Pitkin County Commissioners balk at lowering building’s value | AspenTimes.com

Pitkin County Commissioners balk at lowering building’s value

Rick Carroll
The Aspen Times
County commissioners denied an appeal by Bleeker Mill Development, which owns the building under construction at the corner of Mill and Bleeker streets, to lower the value from $6.6 million to $4.9 million.
Jeremy Wallace/The Aspen Times |

The owners of a building under construction on North Mill Street will have to pay another $16,400 in property taxes after failing to convince county commissioners that the Assessor’s Office overvalued the property.

Pitkin County commissioners voted 2-1 Tuesday in favor of upholding a recommendation by the Assessor’s Office calling for denial of the appeal by Bleeker Mill Development, which currently is redeveloping the property at the corner of North Mill and Bleeker streets, where the Jerome Professional Building once stood.

Commissioners Patti Clapper and Michael Owsley voted in favor; George Newman cast the dissenting vote shortly after his motion failed. That motion would have applied the same property value from 2013, $4,912,200, for 2014, which is $6.6 million. Commissioners Steve Child and Rachel Richards did not attend the hearing.

After the hearing, Aspen attorney Greg Gordon, counsel for Bleeker Mill Development, said he intends to appeal the matter to the state, or he will try to settle it with the Assessor’s Office.

Gordon argued that the price of the property was inflated because the county, after appraising it Jan. 1, 2013, at $4.9 million did a special appraisal exactly one year later, after the Jerome Professional Building had been razed. Typically, the county conducts property assessments only during odd-numbered years.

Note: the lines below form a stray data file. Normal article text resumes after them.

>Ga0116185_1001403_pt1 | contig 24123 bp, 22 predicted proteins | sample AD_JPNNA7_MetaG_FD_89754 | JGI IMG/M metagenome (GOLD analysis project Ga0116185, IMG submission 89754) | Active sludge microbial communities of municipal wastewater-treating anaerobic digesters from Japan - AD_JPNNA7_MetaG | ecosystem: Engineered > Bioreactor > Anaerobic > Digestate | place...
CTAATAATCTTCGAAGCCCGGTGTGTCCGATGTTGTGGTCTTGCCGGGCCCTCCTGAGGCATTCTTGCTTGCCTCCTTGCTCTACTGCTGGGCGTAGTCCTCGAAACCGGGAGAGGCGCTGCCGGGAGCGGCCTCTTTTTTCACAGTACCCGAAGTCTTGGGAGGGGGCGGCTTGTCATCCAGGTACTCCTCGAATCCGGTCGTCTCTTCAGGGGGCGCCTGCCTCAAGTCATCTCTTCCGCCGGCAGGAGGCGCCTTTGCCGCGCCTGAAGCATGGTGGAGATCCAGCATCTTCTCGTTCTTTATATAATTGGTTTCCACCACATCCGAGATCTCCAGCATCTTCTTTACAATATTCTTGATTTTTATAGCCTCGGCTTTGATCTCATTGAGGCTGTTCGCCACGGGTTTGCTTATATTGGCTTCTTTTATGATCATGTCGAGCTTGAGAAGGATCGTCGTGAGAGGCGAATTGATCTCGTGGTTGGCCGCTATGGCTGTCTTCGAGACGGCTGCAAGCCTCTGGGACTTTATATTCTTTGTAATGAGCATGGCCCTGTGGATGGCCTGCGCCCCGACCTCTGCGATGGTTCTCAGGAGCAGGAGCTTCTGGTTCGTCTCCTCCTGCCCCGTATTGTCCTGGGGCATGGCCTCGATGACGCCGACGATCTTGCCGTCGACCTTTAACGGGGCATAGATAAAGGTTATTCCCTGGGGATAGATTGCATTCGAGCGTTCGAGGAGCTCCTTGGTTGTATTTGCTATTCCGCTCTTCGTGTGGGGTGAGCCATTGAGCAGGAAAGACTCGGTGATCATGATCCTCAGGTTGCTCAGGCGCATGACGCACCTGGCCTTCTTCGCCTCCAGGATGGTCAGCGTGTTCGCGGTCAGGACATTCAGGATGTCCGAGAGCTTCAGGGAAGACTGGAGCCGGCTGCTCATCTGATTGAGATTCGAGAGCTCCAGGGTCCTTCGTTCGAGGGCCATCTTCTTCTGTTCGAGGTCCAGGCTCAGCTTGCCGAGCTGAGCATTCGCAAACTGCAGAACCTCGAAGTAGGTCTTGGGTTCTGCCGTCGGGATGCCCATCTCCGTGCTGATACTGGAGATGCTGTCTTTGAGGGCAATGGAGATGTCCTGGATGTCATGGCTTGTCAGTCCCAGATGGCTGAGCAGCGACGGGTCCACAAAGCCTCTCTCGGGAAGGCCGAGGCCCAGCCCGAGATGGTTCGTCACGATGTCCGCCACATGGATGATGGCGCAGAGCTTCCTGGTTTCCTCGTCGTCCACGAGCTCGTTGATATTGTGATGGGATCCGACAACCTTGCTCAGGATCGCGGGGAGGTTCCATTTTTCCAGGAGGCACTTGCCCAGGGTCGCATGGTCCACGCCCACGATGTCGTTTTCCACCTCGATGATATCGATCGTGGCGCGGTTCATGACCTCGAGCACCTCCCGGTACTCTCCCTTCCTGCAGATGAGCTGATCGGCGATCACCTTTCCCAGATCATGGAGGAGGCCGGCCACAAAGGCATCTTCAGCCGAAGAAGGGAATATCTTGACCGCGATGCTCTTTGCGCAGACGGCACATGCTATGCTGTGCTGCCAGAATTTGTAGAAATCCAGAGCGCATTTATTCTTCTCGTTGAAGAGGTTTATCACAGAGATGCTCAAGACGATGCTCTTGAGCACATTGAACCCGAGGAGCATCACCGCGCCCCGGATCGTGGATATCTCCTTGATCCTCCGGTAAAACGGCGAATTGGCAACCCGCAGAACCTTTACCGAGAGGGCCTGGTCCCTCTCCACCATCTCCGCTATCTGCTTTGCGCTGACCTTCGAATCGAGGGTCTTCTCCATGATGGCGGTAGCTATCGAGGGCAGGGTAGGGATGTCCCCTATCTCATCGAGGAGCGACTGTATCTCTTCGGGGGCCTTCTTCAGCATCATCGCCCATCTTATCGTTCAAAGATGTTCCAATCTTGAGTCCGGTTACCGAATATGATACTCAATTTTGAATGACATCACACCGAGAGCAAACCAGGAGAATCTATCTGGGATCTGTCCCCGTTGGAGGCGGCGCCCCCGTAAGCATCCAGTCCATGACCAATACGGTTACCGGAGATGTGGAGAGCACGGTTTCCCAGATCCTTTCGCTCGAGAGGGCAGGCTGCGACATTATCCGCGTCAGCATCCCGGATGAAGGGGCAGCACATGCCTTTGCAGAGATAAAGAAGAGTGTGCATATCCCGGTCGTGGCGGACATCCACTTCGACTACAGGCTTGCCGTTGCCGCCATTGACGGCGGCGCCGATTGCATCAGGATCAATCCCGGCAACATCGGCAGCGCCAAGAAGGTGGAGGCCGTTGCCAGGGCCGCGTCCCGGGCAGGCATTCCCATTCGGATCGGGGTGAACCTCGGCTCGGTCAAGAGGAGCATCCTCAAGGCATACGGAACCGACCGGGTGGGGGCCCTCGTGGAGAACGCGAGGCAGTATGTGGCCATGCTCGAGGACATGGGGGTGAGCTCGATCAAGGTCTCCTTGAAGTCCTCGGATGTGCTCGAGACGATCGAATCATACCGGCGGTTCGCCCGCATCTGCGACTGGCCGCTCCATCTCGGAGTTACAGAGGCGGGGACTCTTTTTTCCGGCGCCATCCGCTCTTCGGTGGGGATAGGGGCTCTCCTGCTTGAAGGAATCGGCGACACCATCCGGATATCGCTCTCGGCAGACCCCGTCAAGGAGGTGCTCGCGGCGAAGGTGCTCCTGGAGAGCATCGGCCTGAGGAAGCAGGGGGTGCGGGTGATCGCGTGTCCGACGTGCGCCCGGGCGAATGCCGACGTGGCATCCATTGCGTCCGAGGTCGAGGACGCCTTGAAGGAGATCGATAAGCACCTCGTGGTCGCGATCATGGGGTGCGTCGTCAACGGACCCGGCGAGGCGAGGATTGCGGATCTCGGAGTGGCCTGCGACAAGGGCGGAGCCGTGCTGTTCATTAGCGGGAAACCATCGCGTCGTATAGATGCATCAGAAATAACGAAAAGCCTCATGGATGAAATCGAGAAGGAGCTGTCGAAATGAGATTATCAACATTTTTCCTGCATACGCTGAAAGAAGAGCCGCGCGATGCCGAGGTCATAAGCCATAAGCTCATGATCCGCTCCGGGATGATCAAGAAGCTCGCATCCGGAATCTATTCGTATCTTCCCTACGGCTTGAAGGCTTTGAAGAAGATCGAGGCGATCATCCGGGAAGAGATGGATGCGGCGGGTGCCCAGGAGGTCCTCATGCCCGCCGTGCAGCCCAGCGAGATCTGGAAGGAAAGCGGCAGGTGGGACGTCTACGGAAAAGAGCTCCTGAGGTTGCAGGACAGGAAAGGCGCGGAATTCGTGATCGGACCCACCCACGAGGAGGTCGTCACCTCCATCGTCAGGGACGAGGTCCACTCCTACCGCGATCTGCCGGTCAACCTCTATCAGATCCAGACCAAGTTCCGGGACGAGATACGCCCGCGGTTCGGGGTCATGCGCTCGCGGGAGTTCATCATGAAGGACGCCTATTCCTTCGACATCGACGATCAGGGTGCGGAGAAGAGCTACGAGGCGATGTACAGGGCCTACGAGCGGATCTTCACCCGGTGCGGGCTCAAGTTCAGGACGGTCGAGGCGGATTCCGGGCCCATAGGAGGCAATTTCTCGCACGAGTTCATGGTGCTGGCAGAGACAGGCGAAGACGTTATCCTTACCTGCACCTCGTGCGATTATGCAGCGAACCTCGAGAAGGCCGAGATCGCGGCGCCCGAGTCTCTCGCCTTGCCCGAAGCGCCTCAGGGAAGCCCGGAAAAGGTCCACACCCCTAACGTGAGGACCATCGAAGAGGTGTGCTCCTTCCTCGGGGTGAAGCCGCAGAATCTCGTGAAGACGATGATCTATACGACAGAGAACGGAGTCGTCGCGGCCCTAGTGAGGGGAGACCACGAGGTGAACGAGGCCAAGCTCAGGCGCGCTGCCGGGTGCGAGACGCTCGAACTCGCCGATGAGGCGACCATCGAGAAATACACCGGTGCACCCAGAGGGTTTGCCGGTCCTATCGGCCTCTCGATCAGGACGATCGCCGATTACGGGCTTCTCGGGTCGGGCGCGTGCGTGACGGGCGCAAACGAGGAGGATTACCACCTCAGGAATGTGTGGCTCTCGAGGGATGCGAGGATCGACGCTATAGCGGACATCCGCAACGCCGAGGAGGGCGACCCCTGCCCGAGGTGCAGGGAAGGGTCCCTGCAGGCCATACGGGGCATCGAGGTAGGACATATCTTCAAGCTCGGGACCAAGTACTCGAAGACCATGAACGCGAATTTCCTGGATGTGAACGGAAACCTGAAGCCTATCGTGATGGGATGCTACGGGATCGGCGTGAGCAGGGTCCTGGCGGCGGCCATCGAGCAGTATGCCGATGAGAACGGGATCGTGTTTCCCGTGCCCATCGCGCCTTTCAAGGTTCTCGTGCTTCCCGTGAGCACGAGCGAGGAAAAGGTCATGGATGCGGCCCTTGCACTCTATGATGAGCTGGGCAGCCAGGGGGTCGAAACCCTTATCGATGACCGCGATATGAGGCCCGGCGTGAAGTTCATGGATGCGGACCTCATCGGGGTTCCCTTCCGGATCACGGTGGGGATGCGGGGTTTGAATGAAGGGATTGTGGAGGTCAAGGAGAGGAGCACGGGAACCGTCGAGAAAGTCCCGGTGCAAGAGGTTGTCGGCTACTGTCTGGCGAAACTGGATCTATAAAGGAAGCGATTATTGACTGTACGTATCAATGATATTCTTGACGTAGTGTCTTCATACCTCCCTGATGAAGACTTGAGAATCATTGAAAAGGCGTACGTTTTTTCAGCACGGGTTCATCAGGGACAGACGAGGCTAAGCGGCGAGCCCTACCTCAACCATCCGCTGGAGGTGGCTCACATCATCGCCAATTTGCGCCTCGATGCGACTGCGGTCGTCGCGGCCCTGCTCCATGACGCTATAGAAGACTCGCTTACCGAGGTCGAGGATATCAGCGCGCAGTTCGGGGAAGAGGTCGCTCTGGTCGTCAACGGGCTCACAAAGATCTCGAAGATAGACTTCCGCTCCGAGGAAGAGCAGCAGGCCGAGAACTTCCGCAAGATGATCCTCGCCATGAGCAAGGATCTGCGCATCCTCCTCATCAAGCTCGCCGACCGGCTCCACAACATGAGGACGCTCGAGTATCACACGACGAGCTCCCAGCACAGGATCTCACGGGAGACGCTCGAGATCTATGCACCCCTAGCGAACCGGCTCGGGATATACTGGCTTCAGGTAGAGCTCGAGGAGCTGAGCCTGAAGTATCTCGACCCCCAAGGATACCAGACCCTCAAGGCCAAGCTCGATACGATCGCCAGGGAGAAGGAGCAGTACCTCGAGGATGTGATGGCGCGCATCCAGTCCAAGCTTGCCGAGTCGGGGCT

Gordon said it was curious that a vacant lot without a profit-generating building could be worth more than one that a year earlier had a commercial structure.

Clapper, however, said the rights to construct a new mixed-use building were in place at the time of the January 2014 assessment. Likewise, Deputy Assessor Larry Fite said he compared the value of the land to other vacant lots throughout Aspen, which is how he arrived at the $6.6 million figure.

In a memo explaining the Assessor’s Officer position, Fife wrote:

“This is an example that clearly illustrates the value of an approved development parcel being greater than the value of the underdeveloped property that preceded it.”